A thaw between Rouhani and Trump, that would normalise relations between Iran and New Delhi ensuring India’s energy security which is vital for its strategic growth.
Lastly, a reconciliation between Rouhani and Trump could benefit India’s situation with its neighbour, Pakistan. Friendlier relations with Iran would reduce the United States geographical dependency on Pakistan which may encourage them to commence their strategy of countering the Taliban and Sunni extremists in Pakistan. One could argue that Washington’s diplomatic attitude towards Pakistan partially stems from its dependency on Pakistani ground lines of communication (GLOC’s) and air lines of communication (ALOC’s) to supply the Afghan National Security Forces. With Trump’s current strategy of increasing presence in Afghanistan, these lines of communication through Pakistan become even more crucial. However, better relations with Iran could open a new alternative to the Pakistani route through Iranian airspace and the Chabahar Port. Watchers of Iran-US relations may rightly state that a Trump-Rouhani meeting could lead to low hanging fruit cooperation on this level as there is precedent for Washington to exercise realpolitik in its Afghanistan effort. Consider the Northern Distribution Network (NDN), which was established in 2009 as an alternative route into Afghanistan through Turkmenistan, Uzbekistan, Tajikistan and Russia. Diplomatic reconciliation with Iran is mandatory for the US to reduce dependency on a state such as Pakistan that has a reputation of faltering commitments.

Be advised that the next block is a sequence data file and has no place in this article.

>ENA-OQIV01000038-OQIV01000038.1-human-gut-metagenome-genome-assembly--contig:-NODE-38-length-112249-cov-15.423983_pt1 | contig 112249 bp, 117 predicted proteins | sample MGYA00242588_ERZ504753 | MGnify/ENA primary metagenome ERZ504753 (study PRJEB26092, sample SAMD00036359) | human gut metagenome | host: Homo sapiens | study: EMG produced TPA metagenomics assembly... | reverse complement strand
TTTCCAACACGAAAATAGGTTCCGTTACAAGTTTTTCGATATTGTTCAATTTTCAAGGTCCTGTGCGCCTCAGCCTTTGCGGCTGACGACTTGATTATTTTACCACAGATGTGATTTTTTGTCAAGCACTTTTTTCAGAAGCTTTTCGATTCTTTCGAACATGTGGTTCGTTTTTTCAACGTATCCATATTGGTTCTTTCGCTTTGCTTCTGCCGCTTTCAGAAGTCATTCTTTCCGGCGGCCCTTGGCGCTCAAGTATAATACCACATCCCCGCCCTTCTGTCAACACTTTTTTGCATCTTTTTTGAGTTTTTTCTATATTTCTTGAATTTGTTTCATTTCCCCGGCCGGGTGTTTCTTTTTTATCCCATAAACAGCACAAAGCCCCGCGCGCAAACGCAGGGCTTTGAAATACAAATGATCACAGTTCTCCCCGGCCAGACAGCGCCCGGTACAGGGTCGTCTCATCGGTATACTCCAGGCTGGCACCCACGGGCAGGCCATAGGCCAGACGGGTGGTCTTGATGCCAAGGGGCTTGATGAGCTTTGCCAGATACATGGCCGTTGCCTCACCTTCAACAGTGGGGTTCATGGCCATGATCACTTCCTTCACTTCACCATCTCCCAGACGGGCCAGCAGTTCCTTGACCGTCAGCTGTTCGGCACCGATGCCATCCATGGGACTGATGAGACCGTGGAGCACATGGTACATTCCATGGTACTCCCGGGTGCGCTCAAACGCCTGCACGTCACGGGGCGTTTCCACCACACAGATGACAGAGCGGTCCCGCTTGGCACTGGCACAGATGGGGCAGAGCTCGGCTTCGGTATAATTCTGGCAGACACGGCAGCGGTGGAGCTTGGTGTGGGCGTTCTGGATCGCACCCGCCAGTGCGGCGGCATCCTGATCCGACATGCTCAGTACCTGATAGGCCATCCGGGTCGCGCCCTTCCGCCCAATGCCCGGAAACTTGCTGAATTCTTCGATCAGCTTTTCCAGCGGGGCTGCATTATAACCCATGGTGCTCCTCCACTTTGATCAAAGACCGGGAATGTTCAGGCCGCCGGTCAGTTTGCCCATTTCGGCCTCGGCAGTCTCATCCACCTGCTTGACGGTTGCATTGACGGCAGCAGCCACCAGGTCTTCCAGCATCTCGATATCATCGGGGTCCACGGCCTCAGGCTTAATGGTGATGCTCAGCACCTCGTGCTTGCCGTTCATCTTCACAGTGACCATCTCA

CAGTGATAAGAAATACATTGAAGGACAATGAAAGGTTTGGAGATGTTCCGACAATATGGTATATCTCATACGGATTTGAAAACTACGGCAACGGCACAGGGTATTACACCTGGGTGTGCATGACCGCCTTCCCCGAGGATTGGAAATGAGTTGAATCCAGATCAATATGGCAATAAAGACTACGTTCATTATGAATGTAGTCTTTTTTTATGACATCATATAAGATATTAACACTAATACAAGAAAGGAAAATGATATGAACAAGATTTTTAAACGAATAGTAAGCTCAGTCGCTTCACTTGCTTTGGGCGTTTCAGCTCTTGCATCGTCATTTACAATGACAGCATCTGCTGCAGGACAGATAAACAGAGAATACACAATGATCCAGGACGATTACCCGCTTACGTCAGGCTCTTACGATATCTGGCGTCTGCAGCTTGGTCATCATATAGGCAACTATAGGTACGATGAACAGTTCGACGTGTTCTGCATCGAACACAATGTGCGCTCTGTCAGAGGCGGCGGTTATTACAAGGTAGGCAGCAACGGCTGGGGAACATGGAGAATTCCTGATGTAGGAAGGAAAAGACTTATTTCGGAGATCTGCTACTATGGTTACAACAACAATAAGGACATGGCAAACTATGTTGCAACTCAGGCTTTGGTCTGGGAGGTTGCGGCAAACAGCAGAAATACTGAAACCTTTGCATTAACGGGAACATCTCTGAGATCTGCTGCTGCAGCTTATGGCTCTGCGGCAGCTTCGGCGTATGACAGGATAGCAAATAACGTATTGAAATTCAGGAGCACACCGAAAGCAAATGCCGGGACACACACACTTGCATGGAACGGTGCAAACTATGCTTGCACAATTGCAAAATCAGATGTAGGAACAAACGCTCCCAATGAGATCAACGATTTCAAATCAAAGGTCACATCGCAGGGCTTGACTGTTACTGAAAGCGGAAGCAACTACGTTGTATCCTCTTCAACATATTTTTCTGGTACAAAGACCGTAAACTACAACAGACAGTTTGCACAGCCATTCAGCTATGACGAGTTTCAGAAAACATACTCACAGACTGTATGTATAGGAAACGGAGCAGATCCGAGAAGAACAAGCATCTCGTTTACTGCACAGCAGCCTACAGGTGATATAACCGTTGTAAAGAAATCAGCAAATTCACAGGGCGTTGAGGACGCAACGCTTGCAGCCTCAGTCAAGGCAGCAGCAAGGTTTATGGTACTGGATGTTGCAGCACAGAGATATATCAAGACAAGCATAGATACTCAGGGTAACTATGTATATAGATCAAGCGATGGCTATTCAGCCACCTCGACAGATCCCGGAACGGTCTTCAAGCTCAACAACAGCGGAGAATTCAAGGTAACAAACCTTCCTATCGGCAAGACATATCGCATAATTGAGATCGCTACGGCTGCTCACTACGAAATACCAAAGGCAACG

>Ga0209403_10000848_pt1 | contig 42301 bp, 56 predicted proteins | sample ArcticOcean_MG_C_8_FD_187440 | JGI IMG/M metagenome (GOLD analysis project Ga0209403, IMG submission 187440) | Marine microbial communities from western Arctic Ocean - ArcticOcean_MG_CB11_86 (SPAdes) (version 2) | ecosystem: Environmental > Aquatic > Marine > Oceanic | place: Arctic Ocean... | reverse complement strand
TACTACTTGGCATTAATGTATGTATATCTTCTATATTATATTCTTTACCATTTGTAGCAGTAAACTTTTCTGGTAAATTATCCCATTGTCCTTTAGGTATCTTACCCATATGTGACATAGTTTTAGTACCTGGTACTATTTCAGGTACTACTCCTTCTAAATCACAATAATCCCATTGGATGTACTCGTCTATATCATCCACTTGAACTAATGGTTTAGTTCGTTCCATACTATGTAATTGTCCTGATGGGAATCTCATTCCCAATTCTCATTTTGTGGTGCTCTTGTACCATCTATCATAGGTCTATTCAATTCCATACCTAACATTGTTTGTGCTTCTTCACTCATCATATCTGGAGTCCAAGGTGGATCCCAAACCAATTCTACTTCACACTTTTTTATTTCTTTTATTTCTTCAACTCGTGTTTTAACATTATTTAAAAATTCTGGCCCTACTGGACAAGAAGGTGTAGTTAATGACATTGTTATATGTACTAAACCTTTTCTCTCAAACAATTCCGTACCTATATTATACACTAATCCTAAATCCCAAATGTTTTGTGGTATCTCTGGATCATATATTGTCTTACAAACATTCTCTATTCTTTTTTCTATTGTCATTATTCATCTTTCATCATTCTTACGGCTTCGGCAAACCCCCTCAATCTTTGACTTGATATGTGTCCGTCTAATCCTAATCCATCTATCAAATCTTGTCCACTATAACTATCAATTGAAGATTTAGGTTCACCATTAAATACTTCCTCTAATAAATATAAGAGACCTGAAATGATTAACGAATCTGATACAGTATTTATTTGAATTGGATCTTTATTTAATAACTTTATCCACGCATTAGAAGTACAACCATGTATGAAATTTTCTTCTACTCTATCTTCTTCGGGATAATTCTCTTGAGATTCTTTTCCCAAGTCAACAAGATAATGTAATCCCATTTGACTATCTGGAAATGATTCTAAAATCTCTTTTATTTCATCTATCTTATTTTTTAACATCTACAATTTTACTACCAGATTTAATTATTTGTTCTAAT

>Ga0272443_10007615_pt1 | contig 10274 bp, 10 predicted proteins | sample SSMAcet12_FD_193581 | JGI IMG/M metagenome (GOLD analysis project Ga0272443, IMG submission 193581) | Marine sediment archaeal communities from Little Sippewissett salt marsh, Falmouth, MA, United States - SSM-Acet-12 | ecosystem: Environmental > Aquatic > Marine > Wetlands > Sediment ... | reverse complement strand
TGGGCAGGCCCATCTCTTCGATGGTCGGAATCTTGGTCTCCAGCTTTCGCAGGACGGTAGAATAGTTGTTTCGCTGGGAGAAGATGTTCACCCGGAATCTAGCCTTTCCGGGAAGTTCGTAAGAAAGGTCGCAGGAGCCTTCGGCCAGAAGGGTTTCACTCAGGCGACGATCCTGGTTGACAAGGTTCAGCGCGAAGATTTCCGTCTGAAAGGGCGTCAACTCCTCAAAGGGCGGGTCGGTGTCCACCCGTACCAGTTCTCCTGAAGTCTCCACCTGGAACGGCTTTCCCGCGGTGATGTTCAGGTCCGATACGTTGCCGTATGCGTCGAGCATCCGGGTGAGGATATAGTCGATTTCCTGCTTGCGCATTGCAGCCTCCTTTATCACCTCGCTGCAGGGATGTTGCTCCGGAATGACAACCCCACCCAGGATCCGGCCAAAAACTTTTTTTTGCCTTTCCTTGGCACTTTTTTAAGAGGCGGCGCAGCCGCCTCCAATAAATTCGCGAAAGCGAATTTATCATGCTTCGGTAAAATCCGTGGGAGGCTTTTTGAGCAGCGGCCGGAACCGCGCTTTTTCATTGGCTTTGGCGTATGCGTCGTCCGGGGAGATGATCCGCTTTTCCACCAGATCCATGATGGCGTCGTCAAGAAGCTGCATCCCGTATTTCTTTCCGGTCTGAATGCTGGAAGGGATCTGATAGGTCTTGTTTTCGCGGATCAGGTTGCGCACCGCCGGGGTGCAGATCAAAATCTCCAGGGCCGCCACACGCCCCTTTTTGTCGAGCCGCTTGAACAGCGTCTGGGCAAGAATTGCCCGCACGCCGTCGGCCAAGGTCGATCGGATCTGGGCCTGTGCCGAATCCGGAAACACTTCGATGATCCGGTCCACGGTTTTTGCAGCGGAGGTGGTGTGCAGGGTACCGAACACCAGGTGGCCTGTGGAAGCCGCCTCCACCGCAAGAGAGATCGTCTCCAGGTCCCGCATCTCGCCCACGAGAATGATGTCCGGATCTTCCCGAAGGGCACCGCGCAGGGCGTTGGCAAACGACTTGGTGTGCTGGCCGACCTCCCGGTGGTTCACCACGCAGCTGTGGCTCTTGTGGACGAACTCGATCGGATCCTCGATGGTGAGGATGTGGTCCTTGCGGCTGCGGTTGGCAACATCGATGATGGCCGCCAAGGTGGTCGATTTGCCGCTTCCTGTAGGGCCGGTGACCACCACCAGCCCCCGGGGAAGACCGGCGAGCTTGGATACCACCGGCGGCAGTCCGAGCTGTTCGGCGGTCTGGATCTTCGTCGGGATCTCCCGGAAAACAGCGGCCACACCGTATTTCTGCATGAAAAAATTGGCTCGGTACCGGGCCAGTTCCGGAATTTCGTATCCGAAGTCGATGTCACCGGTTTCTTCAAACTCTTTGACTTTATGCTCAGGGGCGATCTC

In the case of America reducing its dependency on Pakistan and consequently, reducing their backing for the nation, India would enjoy the prospect of a less daunting neighbour in the peninsula. It would be an advancing move towards India’s long-standing wish of reduced ambivalence towards Pakistani duplicity.
To conclude, India will greatly benefit from negotiations between Rouhani and Trump as it has a lot of interests in the region. A thaw in the ongoing cold war between the two nations will make the prospect of peace in the region more feasible, which is in the political and economic interest of India. Through these talks, India will gain the security of its strategic interests in the region; diaspora, energy and the Chabahar Port. Furthermore, the idea of reduced American backing for Pakistan would be a beneficial outcome for India. India should hope for a push for negotiations from the Iranian front and wish for stability in the U.S. presidents’ decisions.
Tanya Mathur is a Research Intern at Observer Research Foundation, Mumbai.